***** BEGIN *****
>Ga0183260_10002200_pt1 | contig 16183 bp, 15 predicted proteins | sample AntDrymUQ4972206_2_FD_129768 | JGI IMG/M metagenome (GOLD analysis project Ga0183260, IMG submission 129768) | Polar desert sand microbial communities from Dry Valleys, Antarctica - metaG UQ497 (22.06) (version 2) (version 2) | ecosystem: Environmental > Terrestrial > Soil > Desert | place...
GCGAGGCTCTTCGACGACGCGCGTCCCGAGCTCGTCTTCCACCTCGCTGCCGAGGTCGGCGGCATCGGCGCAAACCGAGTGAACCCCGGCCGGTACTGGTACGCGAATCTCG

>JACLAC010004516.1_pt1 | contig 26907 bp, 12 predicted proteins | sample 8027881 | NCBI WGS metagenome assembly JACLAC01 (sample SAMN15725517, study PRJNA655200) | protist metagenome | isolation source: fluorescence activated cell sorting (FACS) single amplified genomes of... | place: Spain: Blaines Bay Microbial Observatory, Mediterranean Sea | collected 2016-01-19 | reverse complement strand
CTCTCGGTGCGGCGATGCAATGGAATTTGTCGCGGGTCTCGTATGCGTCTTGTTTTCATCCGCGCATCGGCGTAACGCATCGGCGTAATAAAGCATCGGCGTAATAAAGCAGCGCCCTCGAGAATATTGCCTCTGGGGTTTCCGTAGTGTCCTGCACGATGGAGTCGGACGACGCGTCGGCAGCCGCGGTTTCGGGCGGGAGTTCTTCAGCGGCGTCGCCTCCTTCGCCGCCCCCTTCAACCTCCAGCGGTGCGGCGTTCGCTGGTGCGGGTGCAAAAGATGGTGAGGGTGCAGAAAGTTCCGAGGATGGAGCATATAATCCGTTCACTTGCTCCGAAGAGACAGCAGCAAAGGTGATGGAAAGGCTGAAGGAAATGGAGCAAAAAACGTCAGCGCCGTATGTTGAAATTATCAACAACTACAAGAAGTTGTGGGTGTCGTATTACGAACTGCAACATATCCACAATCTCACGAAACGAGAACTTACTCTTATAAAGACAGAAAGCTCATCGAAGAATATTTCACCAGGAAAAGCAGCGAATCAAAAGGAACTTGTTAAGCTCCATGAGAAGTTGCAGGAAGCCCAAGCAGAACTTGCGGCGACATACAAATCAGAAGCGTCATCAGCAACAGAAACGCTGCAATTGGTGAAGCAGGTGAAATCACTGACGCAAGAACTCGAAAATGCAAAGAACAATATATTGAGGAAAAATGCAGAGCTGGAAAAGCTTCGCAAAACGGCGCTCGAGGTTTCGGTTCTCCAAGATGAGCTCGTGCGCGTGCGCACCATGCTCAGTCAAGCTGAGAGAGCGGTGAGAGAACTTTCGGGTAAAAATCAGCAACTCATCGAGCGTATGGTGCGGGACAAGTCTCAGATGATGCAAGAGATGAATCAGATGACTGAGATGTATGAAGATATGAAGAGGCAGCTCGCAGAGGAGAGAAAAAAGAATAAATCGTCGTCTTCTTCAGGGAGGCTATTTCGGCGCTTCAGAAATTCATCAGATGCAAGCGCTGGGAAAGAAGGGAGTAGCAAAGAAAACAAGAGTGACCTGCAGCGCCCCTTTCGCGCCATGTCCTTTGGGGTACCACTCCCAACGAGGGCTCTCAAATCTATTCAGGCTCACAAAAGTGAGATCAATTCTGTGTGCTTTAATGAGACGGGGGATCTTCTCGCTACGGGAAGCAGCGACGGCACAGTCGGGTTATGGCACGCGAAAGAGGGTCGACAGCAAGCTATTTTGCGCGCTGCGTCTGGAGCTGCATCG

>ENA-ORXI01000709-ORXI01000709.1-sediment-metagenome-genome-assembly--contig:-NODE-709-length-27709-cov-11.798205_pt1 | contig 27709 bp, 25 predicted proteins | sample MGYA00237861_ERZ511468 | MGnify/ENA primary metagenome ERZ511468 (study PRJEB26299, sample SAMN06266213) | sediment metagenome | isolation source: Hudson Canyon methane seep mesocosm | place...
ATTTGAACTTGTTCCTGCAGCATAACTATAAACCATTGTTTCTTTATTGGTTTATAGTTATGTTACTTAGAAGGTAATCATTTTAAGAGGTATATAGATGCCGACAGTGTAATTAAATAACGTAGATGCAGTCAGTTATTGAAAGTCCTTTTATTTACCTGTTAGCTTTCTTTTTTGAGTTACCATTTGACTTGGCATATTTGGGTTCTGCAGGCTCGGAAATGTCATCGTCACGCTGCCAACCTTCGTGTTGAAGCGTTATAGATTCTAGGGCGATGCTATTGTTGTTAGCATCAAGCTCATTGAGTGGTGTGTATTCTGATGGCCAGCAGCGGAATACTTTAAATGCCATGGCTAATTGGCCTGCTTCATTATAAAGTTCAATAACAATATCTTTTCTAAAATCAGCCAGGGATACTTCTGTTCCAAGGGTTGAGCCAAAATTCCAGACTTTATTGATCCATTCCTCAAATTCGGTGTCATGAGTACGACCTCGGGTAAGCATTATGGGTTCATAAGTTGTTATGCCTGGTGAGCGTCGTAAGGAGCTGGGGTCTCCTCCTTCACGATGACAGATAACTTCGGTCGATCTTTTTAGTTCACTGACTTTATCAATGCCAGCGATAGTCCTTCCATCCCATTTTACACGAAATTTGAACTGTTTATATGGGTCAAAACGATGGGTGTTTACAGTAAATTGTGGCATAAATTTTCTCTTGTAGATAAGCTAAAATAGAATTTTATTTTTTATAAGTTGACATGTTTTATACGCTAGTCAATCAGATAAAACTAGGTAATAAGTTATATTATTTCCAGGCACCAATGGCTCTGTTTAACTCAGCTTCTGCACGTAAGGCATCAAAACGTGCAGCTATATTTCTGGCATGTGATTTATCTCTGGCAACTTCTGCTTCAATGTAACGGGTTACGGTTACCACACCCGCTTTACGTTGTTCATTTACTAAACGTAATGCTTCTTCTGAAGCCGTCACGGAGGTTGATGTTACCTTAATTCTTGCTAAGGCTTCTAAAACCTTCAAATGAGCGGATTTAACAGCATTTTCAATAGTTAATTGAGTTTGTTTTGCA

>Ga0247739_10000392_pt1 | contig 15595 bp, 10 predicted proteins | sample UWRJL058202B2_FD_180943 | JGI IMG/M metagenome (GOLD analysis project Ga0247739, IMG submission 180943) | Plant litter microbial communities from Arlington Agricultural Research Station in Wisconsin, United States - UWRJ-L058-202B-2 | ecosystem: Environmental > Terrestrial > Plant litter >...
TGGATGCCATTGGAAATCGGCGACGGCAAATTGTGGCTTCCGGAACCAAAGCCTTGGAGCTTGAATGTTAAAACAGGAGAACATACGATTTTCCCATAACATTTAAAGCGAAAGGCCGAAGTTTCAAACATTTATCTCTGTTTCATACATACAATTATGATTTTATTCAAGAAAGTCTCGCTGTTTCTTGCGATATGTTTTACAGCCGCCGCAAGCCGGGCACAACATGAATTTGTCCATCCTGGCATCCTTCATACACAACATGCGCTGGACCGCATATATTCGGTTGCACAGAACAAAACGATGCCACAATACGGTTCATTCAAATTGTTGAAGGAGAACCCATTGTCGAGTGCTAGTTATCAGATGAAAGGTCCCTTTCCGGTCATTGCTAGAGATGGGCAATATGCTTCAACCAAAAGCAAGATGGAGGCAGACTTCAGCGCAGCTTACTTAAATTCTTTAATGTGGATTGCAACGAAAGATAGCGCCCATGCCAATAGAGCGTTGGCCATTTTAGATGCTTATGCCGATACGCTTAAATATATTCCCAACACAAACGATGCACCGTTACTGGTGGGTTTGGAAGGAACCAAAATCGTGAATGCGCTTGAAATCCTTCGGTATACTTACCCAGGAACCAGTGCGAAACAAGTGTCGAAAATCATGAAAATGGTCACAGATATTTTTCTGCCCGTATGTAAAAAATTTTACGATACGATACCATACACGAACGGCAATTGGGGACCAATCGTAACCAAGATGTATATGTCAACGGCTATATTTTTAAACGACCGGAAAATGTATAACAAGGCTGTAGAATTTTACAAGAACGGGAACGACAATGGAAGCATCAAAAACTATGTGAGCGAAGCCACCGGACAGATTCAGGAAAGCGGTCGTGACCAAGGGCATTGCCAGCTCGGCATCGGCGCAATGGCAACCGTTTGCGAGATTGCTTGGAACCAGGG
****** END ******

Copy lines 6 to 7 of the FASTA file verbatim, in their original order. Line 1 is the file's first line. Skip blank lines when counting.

ATTTGAACTTGTTCCTGCAGCATAACTATAAACCATTGTTTCTTTATTGGTTTATAGTTATGTTACTTAGAAGGTAATCATTTTAAGAGGTATATAGATGCCGACAGTGTAATTAAATAACGTAGATGCAGTCAGTTATTGAAAGTCCTTTTATTTACCTGTTAGCTTTCTTTTTTGAGTTACCATTTGACTTGGCATATTTGGGTTCTGCAGGCTCGGAAATGTCATCGTCACGCTGCCAACCTTCGTGTTGAAGCGTTATAGATTCTAGGGCGATGCTATTGTTGTTAGCATCAAGCTCATTGAGTGGTGTGTATTCTGATGGCCAGCAGCGGAATACTTTAAATGCCATGGCTAATTGGCCTGCTTCATTATAAAGTTCAATAACAATATCTTTTCTAAAATCAGCCAGGGATACTTCTGTTCCAAGGGTTGAGCCAAAATTCCAGACTTTATTGATCCATTCCTCAAATTCGGTGTCATGAGTACGACCTCGGGTAAGCATTATGGGTTCATAAGTTGTTATGCCTGGTGAGCGTCGTAAGGAGCTGGGGTCTCCTCCTTCACGATGACAGATAACTTCGGTCGATCTTTTTAGTTCACTGACTTTATCAATGCCAGCGATAGTCCTTCCATCCCATTTTACACGAAATTTGAACTGTTTATATGGGTCAAAACGATGGGTGTTTACAGTAAATTGTGGCATAAATTTTCTCTTGTAGATAAGCTAAAATAGAATTTTATTTTTTATAAGTTGACATGTTTTATACGCTAGTCAATCAGATAAAACTAGGTAATAAGTTATATTATTTCCAGGCACCAATGGCTCTGTTTAACTCAGCTTCTGCACGTAAGGCATCAAAACGTGCAGCTATATTTCTGGCATGTGATTTATCTCTGGCAACTTCTGCTTCAATGTAACGGGTTACGGTTACCACACCCGCTTTACGTTGTTCATTTACTAAACGTAATGCTTCTTCTGAAGCCGTCACGGAGGTTGATGTTACCTTAATTCTTGCTAAGGCTTCTAAAACCTTCAAATGAGCGGATTTAACAGCATTTTCAATAGTTAATTGAGTTTGTTTTGCA

>Ga0247739_10000392_pt1 | contig 15595 bp, 10 predicted proteins | sample UWRJL058202B2_FD_180943 | JGI IMG/M metagenome (GOLD analysis project Ga0247739, IMG submission 180943) | Plant litter microbial communities from Arlington Agricultural Research Station in Wisconsin, United States - UWRJ-L058-202B-2 | ecosystem: Environmental > Terrestrial > Plant litter >...